Depending on the time constraints of the construction schedule, it is clear that shorter time limits prevent adequate drying time. It is worth reviewing the construction timeline to determine if workers were pushed to finish the job without regard to the six-month drying recommendation.
Who Is Responsible for Concrete Roof Deck Moisture?
If a client’s property damage is a direct result of moisture caused by a concrete roof deck, you might be quick to point all fingers to the roofing contractors. However, keep in mind that contractors are rarely the only ones involved in such a project.
True, it is their responsibility to follow safe procedures, check specifications and follow installation procedures, but who is responsible for creating these demands?
The NRCA believes that the contractors are not responsible, and may not have the ability to assess the situation properly with today’s standards and technology. Things like concrete mix design, curing, placement and drying time may not be readily available to the roofing contractors, which means they are unable to make an informed decision or may lack the knowledge on how to make these decisions.
There are several additional variables worth investigating, including the concrete manufacturer, project manager, project designer, other materials used in the project, the structural engineer and the general contractor.
The NRCA recommends that designers do not specify LWSC in their plan because its risks commonly outweigh any benefits. However, if LWSC is used, the NRCA recommends that drying and handling procedures be clearly outlined in the design plan. Not doing so could make them liable for any damages incurred by the insured.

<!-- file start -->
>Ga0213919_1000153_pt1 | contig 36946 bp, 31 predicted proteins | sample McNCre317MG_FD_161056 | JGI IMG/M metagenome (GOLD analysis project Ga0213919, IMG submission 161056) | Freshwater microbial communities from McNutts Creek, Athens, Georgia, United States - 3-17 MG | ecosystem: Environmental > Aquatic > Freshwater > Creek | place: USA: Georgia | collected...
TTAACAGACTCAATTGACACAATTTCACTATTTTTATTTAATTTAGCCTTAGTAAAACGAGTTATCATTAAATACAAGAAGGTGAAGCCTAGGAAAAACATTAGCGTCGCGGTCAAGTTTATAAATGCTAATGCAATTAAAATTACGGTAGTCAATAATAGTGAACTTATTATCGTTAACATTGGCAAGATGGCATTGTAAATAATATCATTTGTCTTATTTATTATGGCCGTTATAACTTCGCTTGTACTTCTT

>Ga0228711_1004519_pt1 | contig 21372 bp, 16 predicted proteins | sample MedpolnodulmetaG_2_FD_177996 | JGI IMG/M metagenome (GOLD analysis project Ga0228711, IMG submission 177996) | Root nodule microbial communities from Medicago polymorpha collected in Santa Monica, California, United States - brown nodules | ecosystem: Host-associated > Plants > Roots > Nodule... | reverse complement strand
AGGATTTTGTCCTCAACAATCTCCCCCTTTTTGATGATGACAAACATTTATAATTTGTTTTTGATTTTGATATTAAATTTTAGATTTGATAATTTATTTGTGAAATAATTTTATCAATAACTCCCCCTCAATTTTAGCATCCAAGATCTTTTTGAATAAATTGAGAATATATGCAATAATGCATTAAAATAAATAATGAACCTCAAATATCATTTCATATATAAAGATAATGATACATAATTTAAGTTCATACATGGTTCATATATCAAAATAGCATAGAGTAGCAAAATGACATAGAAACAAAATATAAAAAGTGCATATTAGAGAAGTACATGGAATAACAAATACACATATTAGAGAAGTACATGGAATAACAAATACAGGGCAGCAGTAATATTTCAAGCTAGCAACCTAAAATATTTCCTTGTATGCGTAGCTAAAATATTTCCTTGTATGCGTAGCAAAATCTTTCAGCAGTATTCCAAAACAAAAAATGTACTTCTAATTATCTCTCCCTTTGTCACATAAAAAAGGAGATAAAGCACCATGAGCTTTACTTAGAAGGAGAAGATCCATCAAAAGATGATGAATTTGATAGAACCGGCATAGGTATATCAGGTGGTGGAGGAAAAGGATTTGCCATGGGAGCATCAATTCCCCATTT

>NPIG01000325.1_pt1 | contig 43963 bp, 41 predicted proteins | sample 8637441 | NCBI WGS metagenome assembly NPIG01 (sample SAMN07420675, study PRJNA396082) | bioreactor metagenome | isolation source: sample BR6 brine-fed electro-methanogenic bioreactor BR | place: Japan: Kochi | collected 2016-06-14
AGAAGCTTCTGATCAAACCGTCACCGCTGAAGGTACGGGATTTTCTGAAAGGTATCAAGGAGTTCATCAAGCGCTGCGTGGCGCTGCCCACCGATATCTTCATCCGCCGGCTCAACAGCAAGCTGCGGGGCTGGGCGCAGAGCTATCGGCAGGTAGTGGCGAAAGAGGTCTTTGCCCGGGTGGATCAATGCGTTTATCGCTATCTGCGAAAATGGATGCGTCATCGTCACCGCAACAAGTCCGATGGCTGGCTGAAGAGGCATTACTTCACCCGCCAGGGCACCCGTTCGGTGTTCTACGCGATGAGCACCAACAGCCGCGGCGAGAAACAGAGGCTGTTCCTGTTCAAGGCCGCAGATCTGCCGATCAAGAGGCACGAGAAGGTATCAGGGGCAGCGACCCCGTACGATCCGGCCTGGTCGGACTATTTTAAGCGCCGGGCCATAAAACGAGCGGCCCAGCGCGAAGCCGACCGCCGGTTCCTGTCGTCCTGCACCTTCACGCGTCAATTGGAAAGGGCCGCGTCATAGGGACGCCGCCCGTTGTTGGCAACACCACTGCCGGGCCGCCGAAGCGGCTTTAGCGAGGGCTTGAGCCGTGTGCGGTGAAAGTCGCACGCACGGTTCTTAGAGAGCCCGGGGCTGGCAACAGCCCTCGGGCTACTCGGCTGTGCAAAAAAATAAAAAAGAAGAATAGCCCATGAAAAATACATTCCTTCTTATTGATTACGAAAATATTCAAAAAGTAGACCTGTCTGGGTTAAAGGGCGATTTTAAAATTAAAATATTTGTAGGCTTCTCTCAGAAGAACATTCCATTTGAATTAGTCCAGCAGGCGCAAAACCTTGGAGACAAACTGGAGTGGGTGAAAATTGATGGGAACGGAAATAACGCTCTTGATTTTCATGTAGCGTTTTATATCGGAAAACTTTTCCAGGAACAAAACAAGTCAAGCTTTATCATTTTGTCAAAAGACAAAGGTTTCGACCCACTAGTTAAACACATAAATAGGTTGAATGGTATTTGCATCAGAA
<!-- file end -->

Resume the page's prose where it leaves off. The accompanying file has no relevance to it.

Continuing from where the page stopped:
The NRCA has already noted an increase in problems linking LWSC with moisture issues. These moisture problems associated with concrete roof decks, whether created with LWSC or otherwise, will continue to plague the construction industry and insurance companies (and quite possibly legal experts) for myriad reasons. Accelerated construction deadlines, lack of reliable testing procedures and failure to install moisture preventatives such as vapor retarders or venting elements all contribute to this current roofing crisis.
Given the benefits of LWSC, it is highly possible that issues will continue to appear, at least until something better comes along. Until then, this expensive problem will become the burden of insurance companies and construction legal experts to ensure the correct parties are held responsible.
However, knowledge about the true causes of moisture issues is part of being able to combat them properly. Insurance adjusters and litigators alike should take note that this is an increasing problem, and must learn how to ensure it is handled appropriately.
Doing so can help bring problems with LWSC concrete roofing (and concrete roof decks in general) into the light, and may initiate much-needed reform in the industry.
By: National Forensic Consultants, Marshall (Kip) Flail, Director of litigations Services
National Forensic Consultants is a Global Leader in Multi-disciplinary forensic investigations. We have been providing expert investigation for the insurance, legal and risk management industries for over 20 years, including Cause & Origin, Product Failure Analysis, Fire and Explosion Investigations, Construction Defect investigations, Product Liability, Litigation Support Services and much more.